Now that I’m older, I take inspiration from a lot of humor writers like Jack Handey, David Sedaris, and George Saunders. More recently, on the younger side of the literary world, I’ve been enjoying Tomi Adeyemi’s Legacy Of The Orisha series.

How about non-literary influences? Murr mentioned a bunch of movies already, but what do you see as having a big influence on Area 51 Interns: Alien Summer? Because the story immediately made me think of that movie Paul and the Destroy All Humans! games.

Carsen: Really anything with aliens, government conspiracies, and fun gadgets. Growing up, I played (and honestly, still play) quite a few Nintendo games. They always had the coolest, most imaginative weapons in those games, and that’s certainly something I wanted to capture in this series.

Area 51 Interns: Alien Summer is the first book of three. What was it about this story that made you feel it should be told in three books as opposed to one or two or thirty-seven?

Carsen: The scale of Area 51 and all the topics / sci-fi paths you can explore is so vast, we knew it couldn’t be just one book.

Murr: But it’s a 3 book series to begin; not necessarily a trilogy. The hope is that we can do many books in the series, and follow Viv and her best friends on adventure after adventure in Area 51.

Carsen: Fingers crossed we’ll get to write more.

So do you know yet what the other two books are called and when they’ll be out?

Carsen: The second book is entitled Area 51 Interns: Zoned Out, and will be released in Fall 2022. The third book is yet to be named, but will coming out Spring 2023.

You’ve also said that Area 51 Interns: Alien Summer is a young adult novel. Does that mean old adults — like, say, someone 54 but young at heart — won’t like it, too?

Carsen: This book is for everyone. Technically, it’s middle-grade, so some of the jokes might skew a bit younger, but I think even parents would get a kick out of it. As for 54-year olds named Paul, I think it hits that demographic perfectly.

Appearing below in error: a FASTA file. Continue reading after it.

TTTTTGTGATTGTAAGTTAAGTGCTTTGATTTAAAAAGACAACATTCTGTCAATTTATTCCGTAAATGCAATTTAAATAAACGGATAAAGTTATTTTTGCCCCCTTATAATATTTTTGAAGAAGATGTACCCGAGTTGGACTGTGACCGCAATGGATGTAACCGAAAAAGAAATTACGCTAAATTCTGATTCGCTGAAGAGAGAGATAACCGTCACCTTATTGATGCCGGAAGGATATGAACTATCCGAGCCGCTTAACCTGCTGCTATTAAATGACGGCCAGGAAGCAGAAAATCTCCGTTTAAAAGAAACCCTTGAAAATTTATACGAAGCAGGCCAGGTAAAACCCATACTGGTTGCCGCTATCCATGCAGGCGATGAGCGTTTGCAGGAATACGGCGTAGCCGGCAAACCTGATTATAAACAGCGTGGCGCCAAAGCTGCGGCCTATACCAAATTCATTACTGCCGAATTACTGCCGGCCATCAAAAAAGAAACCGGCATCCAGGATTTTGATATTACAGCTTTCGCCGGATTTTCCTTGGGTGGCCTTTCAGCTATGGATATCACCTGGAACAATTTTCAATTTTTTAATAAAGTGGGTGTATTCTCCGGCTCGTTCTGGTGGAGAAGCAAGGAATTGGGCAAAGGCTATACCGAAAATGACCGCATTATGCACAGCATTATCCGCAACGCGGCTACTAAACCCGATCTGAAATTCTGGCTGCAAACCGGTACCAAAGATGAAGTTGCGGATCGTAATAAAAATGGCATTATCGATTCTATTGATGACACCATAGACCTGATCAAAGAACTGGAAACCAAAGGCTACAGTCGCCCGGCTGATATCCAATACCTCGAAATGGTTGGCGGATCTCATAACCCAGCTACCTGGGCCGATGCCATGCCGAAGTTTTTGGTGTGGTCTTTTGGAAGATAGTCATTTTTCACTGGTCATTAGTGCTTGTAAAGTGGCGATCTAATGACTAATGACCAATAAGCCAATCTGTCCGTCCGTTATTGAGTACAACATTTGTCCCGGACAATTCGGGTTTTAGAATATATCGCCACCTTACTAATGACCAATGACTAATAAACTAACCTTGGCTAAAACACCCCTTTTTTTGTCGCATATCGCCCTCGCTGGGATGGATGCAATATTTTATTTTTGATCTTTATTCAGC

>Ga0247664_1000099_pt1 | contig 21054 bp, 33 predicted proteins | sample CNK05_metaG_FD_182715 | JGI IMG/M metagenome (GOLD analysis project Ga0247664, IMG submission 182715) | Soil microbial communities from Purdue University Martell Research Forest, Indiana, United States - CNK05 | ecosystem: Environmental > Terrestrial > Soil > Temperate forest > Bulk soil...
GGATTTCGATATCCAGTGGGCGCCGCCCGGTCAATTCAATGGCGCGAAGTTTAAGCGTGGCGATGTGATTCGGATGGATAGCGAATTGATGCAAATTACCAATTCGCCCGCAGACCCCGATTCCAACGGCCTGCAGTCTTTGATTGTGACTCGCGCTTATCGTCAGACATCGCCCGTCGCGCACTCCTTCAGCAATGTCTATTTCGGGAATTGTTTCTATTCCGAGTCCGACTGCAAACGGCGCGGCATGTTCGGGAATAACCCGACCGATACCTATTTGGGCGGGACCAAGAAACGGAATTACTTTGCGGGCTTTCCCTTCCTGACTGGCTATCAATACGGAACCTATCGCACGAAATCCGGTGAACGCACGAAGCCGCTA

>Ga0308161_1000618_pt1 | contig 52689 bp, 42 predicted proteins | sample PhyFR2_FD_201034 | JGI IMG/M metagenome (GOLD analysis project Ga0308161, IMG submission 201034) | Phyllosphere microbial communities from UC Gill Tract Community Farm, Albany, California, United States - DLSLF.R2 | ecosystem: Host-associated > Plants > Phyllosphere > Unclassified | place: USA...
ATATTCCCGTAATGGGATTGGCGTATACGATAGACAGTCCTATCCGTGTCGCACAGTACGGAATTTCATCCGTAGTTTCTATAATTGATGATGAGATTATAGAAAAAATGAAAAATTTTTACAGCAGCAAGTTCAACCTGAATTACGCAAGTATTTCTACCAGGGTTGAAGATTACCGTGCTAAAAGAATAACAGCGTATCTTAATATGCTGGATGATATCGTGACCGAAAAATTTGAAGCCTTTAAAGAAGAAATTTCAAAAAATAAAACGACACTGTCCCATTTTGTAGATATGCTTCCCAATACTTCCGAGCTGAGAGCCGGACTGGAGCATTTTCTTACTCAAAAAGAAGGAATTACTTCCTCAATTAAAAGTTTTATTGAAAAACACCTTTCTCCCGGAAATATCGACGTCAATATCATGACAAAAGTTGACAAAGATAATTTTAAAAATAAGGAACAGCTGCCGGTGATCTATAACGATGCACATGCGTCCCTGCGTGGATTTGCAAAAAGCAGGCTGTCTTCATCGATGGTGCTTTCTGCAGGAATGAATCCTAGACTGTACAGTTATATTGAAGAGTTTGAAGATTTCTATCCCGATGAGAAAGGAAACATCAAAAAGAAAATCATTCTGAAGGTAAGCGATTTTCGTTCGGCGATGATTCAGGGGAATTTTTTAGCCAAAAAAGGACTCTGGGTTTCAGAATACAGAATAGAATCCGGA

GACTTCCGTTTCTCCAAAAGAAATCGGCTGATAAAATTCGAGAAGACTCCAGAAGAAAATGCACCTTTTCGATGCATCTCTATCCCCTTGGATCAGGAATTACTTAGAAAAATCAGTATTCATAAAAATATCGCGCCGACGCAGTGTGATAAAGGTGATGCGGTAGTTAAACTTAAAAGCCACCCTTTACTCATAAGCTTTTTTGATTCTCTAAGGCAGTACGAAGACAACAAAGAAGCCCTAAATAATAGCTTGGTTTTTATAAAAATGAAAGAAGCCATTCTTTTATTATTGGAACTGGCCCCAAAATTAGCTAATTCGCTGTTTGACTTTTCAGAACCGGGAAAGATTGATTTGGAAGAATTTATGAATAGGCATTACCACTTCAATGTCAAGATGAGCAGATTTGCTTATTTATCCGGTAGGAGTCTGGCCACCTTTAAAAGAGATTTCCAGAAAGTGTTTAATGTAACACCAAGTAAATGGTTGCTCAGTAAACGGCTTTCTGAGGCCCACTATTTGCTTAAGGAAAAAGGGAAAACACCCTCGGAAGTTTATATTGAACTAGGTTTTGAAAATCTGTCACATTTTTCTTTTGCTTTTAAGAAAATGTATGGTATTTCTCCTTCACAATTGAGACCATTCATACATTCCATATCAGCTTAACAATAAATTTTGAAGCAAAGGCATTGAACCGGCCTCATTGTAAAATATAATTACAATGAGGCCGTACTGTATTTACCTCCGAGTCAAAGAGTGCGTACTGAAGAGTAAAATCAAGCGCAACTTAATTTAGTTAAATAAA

Woo-hoo! I mean, that’s interesting. Anyway… Earlier we talked about the movies that influenced Area 51 Interns: Alien Summer. But do you each think Area 51 Interns: Alien Summer could work as a movie? Or maybe a TV show or game?

Carsen: Absolutely. James and I have always said that this concept would make for a fantastic TV series. Both of us have backgrounds in television, so even when we write, we’re always aiming to make each chapter as visual as possible. The stories of each novel and the lives of the characters all intertwine, so it’s a longer tale than something one movie could tackle on its own.

Murr: That’s the plan. We hope you’ll get to see Area 51 Interns: Alien Summer on television very soon.

And if that happens, who would you want them to cast as Viv and the other main characters?

Carsen: If I had to choose right now, I’d probably pick Priah Ferguson to play Viv. She was absolutely hysterical in Stranger Things, but also has that no-funny-business quality that would really make the character shine.

James S. Murray Carsen Smith Area 51 Interns Alien Summer

Finally, if someone enjoys Area 51 Interns: Alien Summer, what comedic sci-fi novel of someone else’s would you suggest they read while waiting for Area 51 Interns: Zoned Out to come out?

Carsen: Hmm. I already mentioned Tomi Adeyemi, but if magic isn’t your thing, Stuart Gibbs’ series Spy School is a super binge-able, action-packed read that I recommend to all the kids in my life.